One major thing to be aware of is that algorithm changes in search can occur for any reason. Meaning Google often doesn’t release the motives behind search result changes. Let’s cover a few plausible reasons along with real scenarios we have seen within Google search. 

There could be a desire to change a searchers behavior. We have seen this with things like voice search and even inferred location association. The first example may help give longer tail keywords and data around natural language, which can be used to help improve things like knowledge graphs or speech to text features. 

The second example shows how adding base functionality can alter the way people search. Prior to Google search assuming your location and thus injecting it as part of a query in the background, users specifically searched using keywords and locations. This allowed for very specific search queries, which in turn showed marketers and businesses how users looked for their offering. A direct example of this may have been a search for “emergency plumber seattle wa”. Today, you just need to be in Seattle and searching for “emergency plumber”. This change is great for users and things like Adwords search volumes. However it now adds complexity and unknown factors for businesses and marketers. 

Another example could be a drive to increase direct revenue or even promote specific products or search features. Google has done this with their search ads which have progressively become more prominent in search. They have also changed the layout of ad placement in search results. Some ads also look deceptively similar to organic search results.

We have to keep in mind there are algorithms and processes running behind the scenes to ensure placements, analytics, and clicks to some degree. These changes in searcher behaviors can shift dwell times, clicks, and user behavior in general. That means a direct impact on data collected and algorithm changes to some degree.

One factor that can change search algorithms can be our culture and societal needs. With the COVID-19 pandemic we saw a major algorithm change in May that seemed to set hard favorability to government and credible sources. This is definitely a good thing to have but there can be other impacts with things like elections and movements where certain sources can be ignored or shown frequently in search results. However, that same capability can help create awareness and growth, or stunt visibility and utterly destroy any chance at growing. 

Something that seems to always be overlooked when it comes to algorithm changes is Google’s introduction of artificial intelligence, dubbed RankBrain by Googlers. This effectively adds a black-box to some search results. RankBrain is believed to be one of the major components behind search updates like the “Fred” or “Medic” algorithm updates which saw a priority and shift towards better intent matching and credibility factors.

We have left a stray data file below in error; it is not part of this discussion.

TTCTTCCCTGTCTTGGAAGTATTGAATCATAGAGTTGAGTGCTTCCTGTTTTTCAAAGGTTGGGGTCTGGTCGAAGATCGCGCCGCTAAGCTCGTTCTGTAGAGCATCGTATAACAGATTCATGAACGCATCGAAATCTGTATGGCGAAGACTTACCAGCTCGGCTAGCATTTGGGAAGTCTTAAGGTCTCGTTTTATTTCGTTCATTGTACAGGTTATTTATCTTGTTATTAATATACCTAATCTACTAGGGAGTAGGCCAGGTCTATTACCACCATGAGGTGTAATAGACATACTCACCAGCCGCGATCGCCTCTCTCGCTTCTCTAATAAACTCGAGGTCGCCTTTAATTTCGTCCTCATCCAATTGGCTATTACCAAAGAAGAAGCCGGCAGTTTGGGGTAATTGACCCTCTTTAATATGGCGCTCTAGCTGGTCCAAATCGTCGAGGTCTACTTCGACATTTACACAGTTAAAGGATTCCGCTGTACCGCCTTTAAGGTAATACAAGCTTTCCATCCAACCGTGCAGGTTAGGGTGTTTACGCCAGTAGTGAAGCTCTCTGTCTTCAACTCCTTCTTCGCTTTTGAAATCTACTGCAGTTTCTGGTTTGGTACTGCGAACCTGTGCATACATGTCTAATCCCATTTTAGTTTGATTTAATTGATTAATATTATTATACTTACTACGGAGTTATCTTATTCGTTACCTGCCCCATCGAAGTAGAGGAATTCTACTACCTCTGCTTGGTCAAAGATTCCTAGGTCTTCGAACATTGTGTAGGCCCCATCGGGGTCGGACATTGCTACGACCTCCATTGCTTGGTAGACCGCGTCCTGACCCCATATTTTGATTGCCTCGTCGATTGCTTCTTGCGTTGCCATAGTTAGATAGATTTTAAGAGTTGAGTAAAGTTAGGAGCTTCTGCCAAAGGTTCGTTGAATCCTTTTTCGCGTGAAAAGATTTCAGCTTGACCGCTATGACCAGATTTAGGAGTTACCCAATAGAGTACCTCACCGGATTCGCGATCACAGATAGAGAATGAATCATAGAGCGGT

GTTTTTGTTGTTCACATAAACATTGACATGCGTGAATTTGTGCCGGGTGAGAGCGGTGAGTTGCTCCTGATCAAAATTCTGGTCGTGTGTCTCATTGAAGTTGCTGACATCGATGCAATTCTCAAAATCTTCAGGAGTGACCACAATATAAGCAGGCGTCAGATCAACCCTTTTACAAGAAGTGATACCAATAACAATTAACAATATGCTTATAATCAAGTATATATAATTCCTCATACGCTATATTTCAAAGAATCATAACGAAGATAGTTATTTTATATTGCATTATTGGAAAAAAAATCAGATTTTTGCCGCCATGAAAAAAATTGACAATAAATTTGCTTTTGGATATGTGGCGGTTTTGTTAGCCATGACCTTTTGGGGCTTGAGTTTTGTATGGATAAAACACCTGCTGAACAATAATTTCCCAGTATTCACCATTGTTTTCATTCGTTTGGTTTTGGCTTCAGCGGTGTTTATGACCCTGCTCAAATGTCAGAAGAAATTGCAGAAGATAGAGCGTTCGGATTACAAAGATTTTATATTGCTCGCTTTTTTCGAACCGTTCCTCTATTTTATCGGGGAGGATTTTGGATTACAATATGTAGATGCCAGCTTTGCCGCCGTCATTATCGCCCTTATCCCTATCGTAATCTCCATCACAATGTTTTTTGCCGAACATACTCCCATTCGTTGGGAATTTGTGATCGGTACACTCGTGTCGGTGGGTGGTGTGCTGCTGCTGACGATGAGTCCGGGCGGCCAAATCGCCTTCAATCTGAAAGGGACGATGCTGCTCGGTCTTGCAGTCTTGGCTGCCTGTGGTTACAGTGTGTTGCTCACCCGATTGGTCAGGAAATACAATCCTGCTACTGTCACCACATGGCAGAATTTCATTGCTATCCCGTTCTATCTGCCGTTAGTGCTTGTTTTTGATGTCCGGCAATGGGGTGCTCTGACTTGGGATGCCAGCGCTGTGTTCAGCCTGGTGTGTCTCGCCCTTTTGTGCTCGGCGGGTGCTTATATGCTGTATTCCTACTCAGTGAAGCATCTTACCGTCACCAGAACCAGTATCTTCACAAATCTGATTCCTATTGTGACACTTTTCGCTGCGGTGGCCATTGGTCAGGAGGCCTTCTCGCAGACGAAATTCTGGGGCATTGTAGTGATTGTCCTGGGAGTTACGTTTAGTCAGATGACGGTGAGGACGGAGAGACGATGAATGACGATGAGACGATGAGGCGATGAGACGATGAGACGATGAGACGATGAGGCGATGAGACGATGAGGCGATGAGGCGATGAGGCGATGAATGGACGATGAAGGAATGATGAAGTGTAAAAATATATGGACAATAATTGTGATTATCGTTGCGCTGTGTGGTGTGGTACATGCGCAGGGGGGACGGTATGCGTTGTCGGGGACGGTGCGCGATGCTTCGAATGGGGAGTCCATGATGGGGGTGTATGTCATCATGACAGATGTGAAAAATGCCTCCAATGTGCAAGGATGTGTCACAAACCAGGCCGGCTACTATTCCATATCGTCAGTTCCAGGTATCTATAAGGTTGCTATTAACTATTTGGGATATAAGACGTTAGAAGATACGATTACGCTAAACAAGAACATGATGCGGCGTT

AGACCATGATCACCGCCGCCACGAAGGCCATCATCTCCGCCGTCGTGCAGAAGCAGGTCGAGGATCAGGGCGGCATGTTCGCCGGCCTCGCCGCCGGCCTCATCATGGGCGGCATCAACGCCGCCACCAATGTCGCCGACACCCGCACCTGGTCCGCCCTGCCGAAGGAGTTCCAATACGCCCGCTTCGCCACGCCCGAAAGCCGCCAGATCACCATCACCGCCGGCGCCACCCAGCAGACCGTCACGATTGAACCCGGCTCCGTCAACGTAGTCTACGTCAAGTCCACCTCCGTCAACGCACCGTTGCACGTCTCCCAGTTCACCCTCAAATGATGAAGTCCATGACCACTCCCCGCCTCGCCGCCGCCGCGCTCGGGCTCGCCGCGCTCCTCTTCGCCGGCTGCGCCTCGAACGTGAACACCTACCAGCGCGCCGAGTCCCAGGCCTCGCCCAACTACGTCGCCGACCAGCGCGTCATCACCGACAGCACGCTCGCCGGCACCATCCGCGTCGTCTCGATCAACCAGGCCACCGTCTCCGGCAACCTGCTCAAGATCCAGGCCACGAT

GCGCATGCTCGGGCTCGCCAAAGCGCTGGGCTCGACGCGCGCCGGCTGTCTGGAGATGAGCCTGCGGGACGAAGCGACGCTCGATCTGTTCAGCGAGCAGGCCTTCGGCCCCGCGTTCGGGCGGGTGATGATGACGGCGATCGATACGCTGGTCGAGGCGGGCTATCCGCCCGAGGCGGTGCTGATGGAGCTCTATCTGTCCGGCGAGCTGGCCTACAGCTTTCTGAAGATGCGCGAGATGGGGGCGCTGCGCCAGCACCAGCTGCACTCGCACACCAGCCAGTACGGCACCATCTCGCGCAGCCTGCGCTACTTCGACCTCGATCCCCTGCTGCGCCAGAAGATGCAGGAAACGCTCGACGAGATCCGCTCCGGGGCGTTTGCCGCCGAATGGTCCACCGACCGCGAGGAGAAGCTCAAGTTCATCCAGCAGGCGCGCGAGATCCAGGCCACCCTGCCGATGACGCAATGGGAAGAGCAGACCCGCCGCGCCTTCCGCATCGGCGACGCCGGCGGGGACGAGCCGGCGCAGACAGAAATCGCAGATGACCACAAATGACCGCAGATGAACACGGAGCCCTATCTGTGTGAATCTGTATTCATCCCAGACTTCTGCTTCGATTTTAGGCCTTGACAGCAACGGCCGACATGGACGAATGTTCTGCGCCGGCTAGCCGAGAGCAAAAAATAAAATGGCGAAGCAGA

Just to reiterate, search algorithm updates can occur for any reason. Sometimes Google provides some insight into why changes occur. But sometimes, its radio silence and we can only speculate with intuition and anecdotal evidence to support theoretic shifts in algorithms. We’ll dive into this in the next section. 


How to Spot a Change to Search Algorithms

Knowing when algorithm changes occur can be a tricky thing. It can also have varying impacts that may appear negative at first but actually prove beneficial once you dig in deeper. Spotting search result changes and understanding what may have changed and why the change occurred is vitally important to weather, adapt, and even leverage algorithm updates in your favor. 

Before diving into the meat of the topic we need to keep several key facts in mind. First, Google releases hundreds of updates to their algorithm every year. In theory this means they release multiple updates each day. Some of these updates can be tests for theories or assumed improvements to search. The tests can be isolated to a certain area, some appear for some users and not others, and some of these updates don’t last forever. You also need to keep in mind that algorithms take time to release (2). This means a release can take a few weeks to fully roll out. In that case, initial findings and trends may not prove accurate. Now with the basics of Google algorithm changes in mind we can dive into the two main ways you can see algorithm updates.

The first and most obvious way to spot an update comes directly from Google. This kind of update usually comes in the form of blog posts direct from Google or announcements from Googlers like @searchliaison. These announcements typically get covered in search news and industry forums. They also typically receive some sort of name either provided by Google or named by search professionals. These are the updates that are typically thought of when discussing search algorithm updates. However, this is where our first fact comes into play. We usually only see a handful of these updates announced per year which leaves hundreds of updates in the dark.